The app on this site’s front page details how much money you give to pro and college sports leagues via national cable networks like ESPN and TNT. These national networks, however, aren’t the whole story.
Regional Sports Networks (RSNs) also make up a huge chunk of your cable bill. These are the channels that strike deals with individual pro and college teams to air games of local interest. Live in St. Louis? Fox Sports Midwest has the Cardinals and the Blues. Got cable in Phoenix? Fox Sports Arizona will show you the Diamondbacks, Suns and Coyotes. Is Philadelphia your home? You can watch the Phillies, Sixers, and Flyers on Comcast SportsNet Philadelphia.
It’ll cost you, though. The average RSN rakes in between $2 and $3 per subscriber per month, and some of the larger networks can pull in a monthly subscriber fee of $3.95. The rising costs of RSNs prompted Verizon to tack on a $2.42-per-month RSN surcharge to its FiOS TV service.
RSNs are also the reason your local team’s games are blacked out on pro sports leagues’ online services, such as MLB.tv, NBA League Pass, NHL Gamecenter, and MLS Live. Fox Sports Detroit, for example, can legally block you from watching the Detroit Tigers on MLB.tv if you live in Michigan. Contracts like this keep sports fans tied to cable and satellite TV, unless they can afford season tickets.
As a result, RSNs bring in huge amounts of revenue, as this chart from PaidContent.org shows:
A good chunk of this money then goes to the sports teams whose games are shown on these channels. Some of those deals are quite large:
- YES Network will pay the New York Yankees $85 million this season. That fee will increase 5% every season between now and 2042.
- The Los Angeles Dodgers struck a 25-year, $7 billion dollar deal with Time Warner Cable to show Dodgers games on SportsNet LA, a brand new RSN that will be launched next year. That averages out to $280 million per year — more than the national TV contracts for the NHL and MLS combined.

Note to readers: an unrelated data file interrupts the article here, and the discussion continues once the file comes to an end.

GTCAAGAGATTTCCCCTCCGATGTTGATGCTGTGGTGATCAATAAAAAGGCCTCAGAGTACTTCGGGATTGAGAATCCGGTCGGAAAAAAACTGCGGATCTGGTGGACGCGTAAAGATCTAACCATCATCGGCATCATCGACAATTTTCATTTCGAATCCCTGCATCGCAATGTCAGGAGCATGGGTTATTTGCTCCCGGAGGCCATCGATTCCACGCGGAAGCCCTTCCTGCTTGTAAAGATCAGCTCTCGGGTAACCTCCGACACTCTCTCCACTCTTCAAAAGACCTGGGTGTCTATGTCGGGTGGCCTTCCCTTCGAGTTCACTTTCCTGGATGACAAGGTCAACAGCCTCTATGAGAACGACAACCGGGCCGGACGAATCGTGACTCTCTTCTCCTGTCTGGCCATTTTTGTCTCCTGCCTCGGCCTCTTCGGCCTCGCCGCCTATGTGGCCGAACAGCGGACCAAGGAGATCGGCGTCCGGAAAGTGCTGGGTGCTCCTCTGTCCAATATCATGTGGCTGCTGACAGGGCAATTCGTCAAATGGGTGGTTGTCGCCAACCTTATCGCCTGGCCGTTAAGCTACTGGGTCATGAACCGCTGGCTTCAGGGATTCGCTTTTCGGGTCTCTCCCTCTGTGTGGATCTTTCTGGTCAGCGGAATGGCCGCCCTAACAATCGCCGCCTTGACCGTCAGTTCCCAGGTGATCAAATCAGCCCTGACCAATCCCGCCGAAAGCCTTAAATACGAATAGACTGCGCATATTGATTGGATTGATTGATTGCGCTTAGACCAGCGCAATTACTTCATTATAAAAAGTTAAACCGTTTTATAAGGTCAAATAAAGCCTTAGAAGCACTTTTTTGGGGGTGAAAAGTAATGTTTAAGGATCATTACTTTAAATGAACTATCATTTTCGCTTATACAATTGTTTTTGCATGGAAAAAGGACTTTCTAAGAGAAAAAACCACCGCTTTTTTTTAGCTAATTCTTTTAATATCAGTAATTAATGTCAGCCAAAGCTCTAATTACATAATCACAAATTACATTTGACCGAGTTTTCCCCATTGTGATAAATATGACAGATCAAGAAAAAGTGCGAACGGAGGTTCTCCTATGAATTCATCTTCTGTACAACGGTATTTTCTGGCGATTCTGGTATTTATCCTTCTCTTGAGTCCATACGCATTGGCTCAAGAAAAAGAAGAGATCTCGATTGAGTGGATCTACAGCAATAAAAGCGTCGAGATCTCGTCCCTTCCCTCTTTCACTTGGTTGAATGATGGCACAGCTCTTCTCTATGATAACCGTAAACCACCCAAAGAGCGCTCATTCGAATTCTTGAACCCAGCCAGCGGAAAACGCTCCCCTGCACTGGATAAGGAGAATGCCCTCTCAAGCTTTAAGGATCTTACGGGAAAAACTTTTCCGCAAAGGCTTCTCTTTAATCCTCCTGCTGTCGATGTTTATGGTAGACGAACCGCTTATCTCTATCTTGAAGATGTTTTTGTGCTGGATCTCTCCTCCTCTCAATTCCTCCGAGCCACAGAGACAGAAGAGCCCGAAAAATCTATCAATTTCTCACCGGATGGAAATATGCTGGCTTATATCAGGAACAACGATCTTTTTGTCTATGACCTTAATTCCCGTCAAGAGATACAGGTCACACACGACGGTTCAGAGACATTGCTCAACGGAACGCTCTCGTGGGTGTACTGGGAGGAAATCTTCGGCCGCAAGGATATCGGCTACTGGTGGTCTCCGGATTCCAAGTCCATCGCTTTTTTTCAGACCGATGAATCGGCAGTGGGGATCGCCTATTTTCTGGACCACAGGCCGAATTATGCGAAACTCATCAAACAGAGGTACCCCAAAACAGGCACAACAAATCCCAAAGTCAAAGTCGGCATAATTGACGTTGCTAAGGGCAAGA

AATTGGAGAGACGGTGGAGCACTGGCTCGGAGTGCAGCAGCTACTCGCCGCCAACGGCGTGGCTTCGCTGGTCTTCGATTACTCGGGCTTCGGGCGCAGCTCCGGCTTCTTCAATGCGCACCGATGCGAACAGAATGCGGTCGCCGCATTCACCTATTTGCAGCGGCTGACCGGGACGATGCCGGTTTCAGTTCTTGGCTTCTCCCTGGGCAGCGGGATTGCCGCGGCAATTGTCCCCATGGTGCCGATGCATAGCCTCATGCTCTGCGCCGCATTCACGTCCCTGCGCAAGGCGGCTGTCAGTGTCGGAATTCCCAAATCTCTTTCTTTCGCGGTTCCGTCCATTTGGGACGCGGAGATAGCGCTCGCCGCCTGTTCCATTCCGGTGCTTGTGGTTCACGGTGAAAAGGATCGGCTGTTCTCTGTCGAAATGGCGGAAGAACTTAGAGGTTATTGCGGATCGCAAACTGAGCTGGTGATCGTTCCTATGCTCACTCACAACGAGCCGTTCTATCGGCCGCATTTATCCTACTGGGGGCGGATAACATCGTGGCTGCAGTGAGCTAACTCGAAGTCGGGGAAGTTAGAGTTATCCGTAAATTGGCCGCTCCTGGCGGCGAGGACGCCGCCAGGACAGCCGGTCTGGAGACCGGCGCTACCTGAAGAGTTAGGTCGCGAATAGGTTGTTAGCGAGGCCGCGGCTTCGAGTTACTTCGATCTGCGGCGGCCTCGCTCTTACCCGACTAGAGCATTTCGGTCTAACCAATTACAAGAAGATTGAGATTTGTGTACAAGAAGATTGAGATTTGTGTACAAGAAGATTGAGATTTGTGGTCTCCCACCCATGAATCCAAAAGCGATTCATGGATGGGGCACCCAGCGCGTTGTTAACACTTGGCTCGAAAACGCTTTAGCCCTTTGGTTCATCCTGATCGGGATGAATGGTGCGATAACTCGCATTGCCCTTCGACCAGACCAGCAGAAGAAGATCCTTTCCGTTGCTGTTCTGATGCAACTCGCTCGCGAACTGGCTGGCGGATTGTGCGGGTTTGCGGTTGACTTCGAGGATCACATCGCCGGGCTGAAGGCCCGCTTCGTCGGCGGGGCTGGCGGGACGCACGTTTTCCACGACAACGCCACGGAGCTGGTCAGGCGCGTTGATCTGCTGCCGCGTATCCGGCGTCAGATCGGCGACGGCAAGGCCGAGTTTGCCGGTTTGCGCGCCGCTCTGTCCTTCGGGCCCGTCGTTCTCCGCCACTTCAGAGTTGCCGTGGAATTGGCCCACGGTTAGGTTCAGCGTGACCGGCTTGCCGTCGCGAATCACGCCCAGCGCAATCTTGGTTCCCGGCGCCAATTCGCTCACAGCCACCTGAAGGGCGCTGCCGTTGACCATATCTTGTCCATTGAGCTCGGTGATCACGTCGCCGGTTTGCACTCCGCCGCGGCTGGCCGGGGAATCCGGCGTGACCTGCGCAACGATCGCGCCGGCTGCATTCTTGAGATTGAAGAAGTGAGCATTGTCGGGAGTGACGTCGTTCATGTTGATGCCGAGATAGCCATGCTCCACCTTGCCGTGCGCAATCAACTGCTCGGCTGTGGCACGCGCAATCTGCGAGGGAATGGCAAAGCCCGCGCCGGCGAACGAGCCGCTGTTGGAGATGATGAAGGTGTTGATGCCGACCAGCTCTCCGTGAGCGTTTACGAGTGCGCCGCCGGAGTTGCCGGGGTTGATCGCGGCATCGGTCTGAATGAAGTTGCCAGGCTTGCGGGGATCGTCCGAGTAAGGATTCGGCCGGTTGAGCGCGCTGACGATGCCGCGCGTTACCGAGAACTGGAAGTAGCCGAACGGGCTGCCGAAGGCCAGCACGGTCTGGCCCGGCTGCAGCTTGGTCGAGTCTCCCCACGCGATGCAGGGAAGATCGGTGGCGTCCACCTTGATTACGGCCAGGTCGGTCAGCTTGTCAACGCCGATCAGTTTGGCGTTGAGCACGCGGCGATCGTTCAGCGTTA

- TWC also struck a 20-year, $3 billion deal with the Los Angeles Lakers to air games on the new Time Warner Cable Sports channel, which is currently commanding up to $3.95/month from L.A.-area TV service providers. That’s $150 million per year on top of the $32 million per year that the Lakers currently receive from the NBA’s national TV deals. (That same network will pay the L.A. Galaxy $5.5 million per year for the next ten years. The MLS salary cap this season is $3.1 million.)
- The Chicago Cubs and White Sox receive $450,000 per game from Comcast SportsNet Chicago, which is 40% owned by White Sox owner Jerry Reinsdorf.
- The Boston Celtics’ deal with Comcast Sports New England pays that team an estimated $35-$40 million per year.
You can see all the MLB teams’ deals with RSNs here. Those deals are the main reason baseball salaries have skyrocketed in recent years. The Dodgers’ entire payroll, currently $220 million, will eventually be paid for in its entirety by the SportsNet LA deal — so long as fans in L.A. keep their cable subscriptions, of course. If they want to watch the Dodgers play, it’s either that or season tickets, which start at $375.
At what point do these RSN fees become unsustainable? When do non-sports fans finally decide that they don’t want to foot these bills anymore and cancel their cable accounts in favor of alternatives? Perhaps this is an unspoken reason behind News Corp. president and COO Chase Carey’s harsh reaction to Aereo. Fox Sports is heavily involved in the RSN game, which collects plenty of money from non-sports fans who subscribe to cable. Any alternative TV service could reduce that cash flow, and that could be a huge blow to the RSN business model. But that’s a topic for another day…